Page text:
Hollywood and the Rise of China


Hollywood and the Rise of China


As America’s appetite for brainless spectacle diminishes, China proves more than ready to pick up the slack.  


Unless you spent the last year under a rock, you’re aware that sequels, prequels and reboots have become practically endemic at the box office. Studio dictum goes that a film with a pre-existing audience, whether from TV show, YA novel or comic book, is more likely to make money and justify large expenditure. Countless think pieces have been written on how this edict is snuffing out original content- but this year, something changed in Hollywood. 2015 has been a historic year for box-office bombs, seeing franchise films like Fantastic Four and Terminator Genisys fare poorly in the United States. Oversaturation of the market means franchises which once guaranteed profits- so-called ‘tentpole films’- are no longer a sure thing.


Terminator Genisys

So what happens when a film meant to launch a franchise underperforms at the box-office? More and more, studios are capitalizing on international profits to justify follow-ups. Pacific Rim, despite an underwhelming performance in the United States, was still greenlit for a sequel based on strong international take. And while Terminator: Genisys flopped at the domestic box-office (it made just $89 million against a budget of $155 million), Skydance and Paramount ultimately recouped most of their losses in China.  


Increasingly often, blockbusters are finding their fates decided by Chinese moviegoers. This isn’t likely to change anytime soon- China has very recently overtaken its box office total from last year, coming in at $4.71 billion. According to projections from The Hollywood Reporter, this puts it on course to overtake the North American box office within three years. When it does so, it will become the largest film market in the world.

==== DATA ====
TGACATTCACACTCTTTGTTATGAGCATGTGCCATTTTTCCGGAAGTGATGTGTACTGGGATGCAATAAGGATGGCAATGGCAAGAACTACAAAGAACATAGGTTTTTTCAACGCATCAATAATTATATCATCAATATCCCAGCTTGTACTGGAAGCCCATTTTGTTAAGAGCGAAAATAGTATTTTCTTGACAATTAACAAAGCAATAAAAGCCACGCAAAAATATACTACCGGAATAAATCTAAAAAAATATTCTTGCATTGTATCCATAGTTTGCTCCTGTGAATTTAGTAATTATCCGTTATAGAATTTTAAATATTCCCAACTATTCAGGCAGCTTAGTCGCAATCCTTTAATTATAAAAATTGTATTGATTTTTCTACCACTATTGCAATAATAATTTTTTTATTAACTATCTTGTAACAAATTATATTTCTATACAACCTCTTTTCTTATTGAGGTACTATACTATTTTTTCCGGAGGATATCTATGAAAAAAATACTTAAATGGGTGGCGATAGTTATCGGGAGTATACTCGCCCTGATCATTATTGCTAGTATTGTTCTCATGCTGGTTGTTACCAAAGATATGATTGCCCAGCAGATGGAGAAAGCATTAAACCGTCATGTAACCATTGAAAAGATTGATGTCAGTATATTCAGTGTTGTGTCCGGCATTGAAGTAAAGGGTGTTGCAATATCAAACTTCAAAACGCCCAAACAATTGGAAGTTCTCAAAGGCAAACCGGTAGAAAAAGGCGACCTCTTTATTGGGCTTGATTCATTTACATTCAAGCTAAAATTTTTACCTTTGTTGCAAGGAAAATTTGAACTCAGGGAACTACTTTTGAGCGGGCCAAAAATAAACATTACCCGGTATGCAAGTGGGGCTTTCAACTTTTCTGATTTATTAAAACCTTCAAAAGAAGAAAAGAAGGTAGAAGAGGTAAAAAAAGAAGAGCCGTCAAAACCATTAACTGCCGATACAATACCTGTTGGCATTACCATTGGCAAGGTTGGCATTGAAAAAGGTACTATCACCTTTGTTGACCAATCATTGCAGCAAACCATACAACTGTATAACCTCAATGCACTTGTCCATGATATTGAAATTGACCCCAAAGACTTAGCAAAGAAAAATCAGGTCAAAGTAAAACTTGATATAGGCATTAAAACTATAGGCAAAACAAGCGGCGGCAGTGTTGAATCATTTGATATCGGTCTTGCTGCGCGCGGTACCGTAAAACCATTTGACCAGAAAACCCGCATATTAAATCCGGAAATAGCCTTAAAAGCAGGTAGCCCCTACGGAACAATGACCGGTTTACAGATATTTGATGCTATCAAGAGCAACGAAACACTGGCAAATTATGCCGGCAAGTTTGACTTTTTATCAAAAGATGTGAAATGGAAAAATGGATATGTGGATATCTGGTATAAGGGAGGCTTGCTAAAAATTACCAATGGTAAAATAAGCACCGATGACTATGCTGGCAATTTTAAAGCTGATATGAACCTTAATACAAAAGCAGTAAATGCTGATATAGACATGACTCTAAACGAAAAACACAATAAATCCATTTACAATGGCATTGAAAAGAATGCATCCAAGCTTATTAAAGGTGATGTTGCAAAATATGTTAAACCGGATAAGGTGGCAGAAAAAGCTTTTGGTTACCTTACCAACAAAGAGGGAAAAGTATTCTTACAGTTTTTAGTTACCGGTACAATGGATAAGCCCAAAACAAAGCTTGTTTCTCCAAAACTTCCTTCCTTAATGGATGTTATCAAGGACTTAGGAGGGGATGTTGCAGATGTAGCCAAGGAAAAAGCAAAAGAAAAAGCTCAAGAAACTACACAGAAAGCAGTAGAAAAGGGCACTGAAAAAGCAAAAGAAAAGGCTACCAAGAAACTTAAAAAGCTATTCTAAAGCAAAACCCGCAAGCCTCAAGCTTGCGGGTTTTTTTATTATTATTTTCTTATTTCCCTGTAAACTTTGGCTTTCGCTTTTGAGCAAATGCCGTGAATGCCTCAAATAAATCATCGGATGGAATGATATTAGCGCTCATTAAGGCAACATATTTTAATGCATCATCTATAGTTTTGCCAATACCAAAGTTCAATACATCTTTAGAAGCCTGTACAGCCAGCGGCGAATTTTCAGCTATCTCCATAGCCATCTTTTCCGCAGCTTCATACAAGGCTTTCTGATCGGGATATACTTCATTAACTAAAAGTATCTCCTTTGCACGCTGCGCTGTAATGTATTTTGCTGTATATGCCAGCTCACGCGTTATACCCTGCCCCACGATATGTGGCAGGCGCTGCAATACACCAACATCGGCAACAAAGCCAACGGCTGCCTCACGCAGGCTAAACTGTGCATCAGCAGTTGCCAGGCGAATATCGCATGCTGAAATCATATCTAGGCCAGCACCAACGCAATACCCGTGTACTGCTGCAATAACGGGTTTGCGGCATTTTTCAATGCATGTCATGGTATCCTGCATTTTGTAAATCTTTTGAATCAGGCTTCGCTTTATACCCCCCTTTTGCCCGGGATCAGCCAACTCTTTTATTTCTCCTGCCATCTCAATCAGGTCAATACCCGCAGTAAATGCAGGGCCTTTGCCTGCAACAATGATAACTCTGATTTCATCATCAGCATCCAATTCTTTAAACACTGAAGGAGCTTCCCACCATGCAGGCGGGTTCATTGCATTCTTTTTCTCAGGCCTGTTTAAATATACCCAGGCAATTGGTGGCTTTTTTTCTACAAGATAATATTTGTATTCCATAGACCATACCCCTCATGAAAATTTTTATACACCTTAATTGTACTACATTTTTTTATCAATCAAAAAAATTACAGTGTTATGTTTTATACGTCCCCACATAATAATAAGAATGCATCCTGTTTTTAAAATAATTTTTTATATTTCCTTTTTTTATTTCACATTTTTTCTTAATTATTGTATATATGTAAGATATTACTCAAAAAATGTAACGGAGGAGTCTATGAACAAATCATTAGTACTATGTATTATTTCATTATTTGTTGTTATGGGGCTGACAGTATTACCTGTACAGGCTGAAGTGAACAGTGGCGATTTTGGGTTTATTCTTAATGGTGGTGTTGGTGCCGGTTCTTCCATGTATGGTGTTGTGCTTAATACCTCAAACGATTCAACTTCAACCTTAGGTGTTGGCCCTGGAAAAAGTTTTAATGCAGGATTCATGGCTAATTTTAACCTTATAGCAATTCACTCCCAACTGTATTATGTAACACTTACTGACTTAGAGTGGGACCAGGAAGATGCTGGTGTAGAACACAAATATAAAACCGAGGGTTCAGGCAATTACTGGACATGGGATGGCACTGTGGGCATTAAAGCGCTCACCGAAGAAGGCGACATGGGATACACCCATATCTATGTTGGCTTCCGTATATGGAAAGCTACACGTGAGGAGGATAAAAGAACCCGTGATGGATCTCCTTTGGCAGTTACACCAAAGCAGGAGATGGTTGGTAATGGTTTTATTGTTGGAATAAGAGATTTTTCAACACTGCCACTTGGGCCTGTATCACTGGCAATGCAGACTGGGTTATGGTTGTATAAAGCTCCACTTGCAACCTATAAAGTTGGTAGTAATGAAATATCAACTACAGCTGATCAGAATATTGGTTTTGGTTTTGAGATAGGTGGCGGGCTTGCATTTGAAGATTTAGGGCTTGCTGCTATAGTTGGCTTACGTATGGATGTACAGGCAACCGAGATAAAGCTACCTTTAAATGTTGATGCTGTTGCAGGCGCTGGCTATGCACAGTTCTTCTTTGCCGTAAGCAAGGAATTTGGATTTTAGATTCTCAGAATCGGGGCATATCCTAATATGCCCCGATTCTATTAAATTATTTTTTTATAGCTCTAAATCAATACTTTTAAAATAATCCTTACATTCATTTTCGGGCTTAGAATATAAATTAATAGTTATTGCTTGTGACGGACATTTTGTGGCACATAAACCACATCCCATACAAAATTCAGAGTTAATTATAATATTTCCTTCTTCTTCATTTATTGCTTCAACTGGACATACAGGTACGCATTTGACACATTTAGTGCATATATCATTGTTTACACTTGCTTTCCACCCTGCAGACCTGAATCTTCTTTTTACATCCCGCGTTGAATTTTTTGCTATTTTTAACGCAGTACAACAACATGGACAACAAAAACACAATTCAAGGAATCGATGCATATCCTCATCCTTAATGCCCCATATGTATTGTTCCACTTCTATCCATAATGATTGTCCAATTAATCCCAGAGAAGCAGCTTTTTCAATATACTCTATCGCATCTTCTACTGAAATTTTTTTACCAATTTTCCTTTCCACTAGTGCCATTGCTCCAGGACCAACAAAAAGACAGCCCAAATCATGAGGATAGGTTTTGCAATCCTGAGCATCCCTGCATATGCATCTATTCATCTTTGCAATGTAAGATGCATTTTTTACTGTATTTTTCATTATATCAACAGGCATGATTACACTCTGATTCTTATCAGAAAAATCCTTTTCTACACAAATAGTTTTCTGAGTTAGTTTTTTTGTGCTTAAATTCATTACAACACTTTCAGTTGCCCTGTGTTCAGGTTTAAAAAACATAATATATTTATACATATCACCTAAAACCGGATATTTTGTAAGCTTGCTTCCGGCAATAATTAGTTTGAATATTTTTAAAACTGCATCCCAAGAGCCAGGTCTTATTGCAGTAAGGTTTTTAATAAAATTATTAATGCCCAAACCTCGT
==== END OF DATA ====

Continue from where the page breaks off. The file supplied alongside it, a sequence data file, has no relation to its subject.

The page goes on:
But this development has troubling implications. Besides being one of the first blockbusters to be saved by Chinese markets, Terminator provided the first indications of how conflicts between entertainment capitalism and China’s authoritarian regime could turn ugly. The Hundred Regiments Offensive, a propaganda film produced by Chinese state-owned companies, topped Terminator: Genisys at the Chinese box office at the last minute, taking $39.40 million compared to Terminator’s $26.67 million in the week of its release. Moviegoers and Chinese studio execs alike were quick to decry these numbers. Not only had Terminator screened in 250,435 theatres compared with Regiment’s 99,728, but Chinese moviegoers have uploaded photos of tickets for Regiments which appear to have been hand-altered to be used as Terminator tickets.


China Ticket Terminator Genisys

An extensive investigation by industry bible The Hollywood Reporter suggested that Chinese authorities may have booked out dummy shows, mandated box-office targets, and offered tax-incentives for cinemas to sell tickets for Regiments. All this may have contributed to what is conservatively projected to be an $11 million loss of box-office for Paramount, according cinema chain managers in Beijing. This has not been a good year for Paramount, with the big budget flop of Hot Tub Time Machine 2, but their hands are tied- the Communist Party only allows 34 foreign films to show each year, and pushing back would put future releases at risk. But as more and more big-budget releases target China, sooner or later, Hollywood will be forced to grapple with a foreign government co-opting their profits.